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Forcing push of emails from ISP's server

Posted on 2004-08-01
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Last Modified: 2013-11-30
I run Exchange Server 2000.  I shut the server down for two weeks over the holidays. My ISP has always claimed that their servers will attempt to push emails that are queued every15 mins but this is not happening now that I have restarted my server.

New emails I send to myself (from web mail account) get through fine but I know I must have hundreds of other emails that are waiting on ISP's server

Is there a generic way (e.g. using telnet commands) to force an SMTP server to send it's queued emails?  I could reconfigure my server to use ETURN etc but would rather not and not sure that would work anyway!
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Question by:Paul197466
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by:Sembee
Sembee earned 200 total points
ID: 11688504
Has the ISP confirmed that the emails are still on their server? Many of them will only keep the messages for 7 days.
If the ISP supports ETRN then I would reconfigure your machine to use that fora short time. This will force the messages to come down to the server. Otherwise you need to ask the ISP if they can kick the server for you.

Simon.
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PsiCop earned 300 total points
ID: 11688524
"Is there a generic way (e.g. using telnet commands) to force an SMTP server to send it's queued emails? "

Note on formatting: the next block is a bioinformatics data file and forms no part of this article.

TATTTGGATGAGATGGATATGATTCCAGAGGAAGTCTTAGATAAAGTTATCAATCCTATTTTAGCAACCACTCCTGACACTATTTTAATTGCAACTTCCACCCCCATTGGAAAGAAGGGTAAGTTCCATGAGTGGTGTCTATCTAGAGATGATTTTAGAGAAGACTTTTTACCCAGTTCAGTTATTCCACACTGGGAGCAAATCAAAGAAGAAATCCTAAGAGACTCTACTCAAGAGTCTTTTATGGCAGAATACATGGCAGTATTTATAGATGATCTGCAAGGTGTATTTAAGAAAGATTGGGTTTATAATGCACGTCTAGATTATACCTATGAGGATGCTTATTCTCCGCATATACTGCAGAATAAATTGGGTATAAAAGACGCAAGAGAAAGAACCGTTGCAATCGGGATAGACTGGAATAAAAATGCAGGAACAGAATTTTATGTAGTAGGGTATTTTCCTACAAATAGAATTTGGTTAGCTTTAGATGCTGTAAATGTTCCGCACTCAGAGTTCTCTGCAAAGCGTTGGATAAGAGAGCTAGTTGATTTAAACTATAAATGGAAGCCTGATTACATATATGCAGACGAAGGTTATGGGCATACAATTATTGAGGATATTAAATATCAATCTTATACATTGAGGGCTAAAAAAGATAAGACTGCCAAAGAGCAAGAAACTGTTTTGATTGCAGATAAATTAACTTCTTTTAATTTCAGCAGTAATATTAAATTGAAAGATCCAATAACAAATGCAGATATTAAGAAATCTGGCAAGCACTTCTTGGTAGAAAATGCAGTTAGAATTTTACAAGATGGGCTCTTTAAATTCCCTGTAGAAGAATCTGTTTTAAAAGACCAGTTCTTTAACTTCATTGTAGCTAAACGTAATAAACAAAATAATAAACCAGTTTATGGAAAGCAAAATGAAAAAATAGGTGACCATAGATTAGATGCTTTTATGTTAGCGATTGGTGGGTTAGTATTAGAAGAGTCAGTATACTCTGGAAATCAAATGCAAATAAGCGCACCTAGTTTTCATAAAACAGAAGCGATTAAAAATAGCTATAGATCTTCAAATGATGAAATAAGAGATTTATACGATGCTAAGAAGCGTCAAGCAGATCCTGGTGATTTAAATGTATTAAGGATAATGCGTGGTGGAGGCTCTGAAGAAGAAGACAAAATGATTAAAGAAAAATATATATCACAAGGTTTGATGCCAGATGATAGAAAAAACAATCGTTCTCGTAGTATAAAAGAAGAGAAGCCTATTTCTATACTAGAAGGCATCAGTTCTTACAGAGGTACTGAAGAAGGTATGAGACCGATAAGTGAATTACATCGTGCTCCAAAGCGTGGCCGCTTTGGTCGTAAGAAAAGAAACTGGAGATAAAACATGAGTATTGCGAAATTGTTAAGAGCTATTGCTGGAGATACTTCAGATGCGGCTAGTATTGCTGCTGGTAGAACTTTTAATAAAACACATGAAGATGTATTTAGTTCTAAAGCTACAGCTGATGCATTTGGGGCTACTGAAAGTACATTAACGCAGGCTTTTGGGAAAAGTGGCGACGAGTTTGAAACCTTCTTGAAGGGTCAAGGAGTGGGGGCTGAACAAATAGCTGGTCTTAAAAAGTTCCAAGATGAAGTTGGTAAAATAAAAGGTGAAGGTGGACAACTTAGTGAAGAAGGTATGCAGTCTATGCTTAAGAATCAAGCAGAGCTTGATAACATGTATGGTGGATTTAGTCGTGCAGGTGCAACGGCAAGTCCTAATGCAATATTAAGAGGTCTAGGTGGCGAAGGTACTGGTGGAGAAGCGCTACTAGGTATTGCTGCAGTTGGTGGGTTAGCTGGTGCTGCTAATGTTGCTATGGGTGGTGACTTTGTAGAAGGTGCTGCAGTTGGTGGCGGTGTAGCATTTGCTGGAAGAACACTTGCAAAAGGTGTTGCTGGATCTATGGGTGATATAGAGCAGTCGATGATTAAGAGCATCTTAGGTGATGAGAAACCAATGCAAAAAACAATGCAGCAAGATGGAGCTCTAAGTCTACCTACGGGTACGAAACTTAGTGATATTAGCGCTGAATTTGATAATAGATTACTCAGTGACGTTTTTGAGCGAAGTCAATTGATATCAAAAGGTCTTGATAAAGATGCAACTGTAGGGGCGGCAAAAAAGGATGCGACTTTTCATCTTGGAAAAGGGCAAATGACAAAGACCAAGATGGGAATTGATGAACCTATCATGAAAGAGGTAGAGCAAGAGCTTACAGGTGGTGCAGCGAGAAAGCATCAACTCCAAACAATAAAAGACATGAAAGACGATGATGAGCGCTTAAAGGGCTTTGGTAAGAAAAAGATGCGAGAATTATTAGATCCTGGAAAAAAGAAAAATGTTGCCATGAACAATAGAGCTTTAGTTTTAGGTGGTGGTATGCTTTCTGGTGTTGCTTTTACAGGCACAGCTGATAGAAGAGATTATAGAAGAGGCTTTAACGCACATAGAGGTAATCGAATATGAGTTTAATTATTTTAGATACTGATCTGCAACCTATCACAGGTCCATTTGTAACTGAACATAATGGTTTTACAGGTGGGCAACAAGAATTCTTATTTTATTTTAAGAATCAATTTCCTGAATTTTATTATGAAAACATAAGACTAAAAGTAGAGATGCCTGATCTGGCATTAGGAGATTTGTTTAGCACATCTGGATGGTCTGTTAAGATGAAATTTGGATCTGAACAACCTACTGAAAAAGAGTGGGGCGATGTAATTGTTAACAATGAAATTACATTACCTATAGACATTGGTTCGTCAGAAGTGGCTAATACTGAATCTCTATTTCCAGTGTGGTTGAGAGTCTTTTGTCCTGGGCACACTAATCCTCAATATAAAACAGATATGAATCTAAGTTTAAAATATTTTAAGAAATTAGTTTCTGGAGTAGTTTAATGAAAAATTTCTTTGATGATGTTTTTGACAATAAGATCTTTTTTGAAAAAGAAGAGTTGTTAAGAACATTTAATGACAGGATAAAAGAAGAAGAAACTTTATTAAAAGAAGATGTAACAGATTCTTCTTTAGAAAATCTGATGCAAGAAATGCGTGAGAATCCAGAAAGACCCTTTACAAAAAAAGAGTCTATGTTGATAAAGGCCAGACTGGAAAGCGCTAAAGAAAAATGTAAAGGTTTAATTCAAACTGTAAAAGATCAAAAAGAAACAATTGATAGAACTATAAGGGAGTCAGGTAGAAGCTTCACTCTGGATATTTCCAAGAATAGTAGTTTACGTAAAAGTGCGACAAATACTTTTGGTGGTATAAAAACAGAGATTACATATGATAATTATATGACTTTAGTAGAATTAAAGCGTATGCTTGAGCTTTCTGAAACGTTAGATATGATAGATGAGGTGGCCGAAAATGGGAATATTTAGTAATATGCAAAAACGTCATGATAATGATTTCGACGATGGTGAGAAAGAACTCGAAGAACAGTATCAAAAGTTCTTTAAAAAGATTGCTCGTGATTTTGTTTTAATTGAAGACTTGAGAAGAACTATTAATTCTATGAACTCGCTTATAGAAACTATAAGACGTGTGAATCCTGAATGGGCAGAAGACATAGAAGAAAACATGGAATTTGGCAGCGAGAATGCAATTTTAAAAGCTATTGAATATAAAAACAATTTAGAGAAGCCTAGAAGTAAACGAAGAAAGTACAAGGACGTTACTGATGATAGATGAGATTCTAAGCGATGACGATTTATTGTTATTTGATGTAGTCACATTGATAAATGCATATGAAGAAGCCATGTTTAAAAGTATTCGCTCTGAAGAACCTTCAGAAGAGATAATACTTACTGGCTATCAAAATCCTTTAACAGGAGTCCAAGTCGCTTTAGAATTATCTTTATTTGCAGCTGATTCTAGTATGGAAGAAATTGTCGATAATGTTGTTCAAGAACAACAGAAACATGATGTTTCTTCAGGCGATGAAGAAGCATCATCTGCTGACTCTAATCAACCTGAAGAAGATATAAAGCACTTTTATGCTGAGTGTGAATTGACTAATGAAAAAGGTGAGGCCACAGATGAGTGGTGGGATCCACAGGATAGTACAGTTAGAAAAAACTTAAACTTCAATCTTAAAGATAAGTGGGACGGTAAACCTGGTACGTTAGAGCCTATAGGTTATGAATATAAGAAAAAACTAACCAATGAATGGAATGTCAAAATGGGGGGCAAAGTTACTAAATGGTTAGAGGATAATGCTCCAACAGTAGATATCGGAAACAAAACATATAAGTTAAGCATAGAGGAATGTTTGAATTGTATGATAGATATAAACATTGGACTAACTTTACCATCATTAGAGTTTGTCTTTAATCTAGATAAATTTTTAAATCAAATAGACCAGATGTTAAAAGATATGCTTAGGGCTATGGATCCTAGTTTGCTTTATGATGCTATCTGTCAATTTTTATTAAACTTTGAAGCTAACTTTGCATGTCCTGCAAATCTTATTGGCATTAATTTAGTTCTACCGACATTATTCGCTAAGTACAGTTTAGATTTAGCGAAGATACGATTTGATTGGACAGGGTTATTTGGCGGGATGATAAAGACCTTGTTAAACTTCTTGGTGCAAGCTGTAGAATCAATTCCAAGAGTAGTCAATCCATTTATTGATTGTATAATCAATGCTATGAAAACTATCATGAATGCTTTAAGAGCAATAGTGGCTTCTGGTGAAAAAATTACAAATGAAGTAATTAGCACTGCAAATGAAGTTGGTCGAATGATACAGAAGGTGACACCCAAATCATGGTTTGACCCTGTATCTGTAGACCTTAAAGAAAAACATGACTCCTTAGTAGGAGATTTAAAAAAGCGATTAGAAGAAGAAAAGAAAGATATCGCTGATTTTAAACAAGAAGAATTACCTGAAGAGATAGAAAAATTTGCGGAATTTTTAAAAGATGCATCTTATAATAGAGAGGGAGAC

Short Answer: No.

Long Answer: No, and you shouldn't want there to be: E-Mail is insecure enuf as it is, and with something like that, you open the door to someone else being able to get your queued E-Mails.

Longer Answer: While your ISP may retry every 15 minutes on connections it can't make, I strongly doubt that (unless you made *prior* arrangements with them) that they held the queued E-Mail for two weeks. Most E-Mail relays are configured to hold queued E-Mail no longer than 72 hours. To hold it longer runs the increasing risk of running out of disk space as E-Mail piles up (typically, the hold time length applies to ALL relayed Domains, and can't be applied to just one Domain, so a busy ISP with a lot of relayed Domains takes more of a risk the longer they hold queued E-Mail).

What probably happened is that E-Mail received during the first 11 days of the 14-day lapse was either returned to the sender as undeliverable; or an "Undeliverable" DSN (Delivery Status Notification), but not the E-Mail itself, was returned to the sender; or the E-Mail was consigned to the Great Bit Bucket In The Sky. Which result depends on how your ISP handles undeliverable E-Mail. My systems either bounce the whole E-Mail, or about 2K of it. And I don't hold longer than 72 hours.
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by:Paul197466
ID: 11689342
Thanks.  I feared as much as some people have told me their emails to me were being rejected.  At times like this one hopes most of it was spam!
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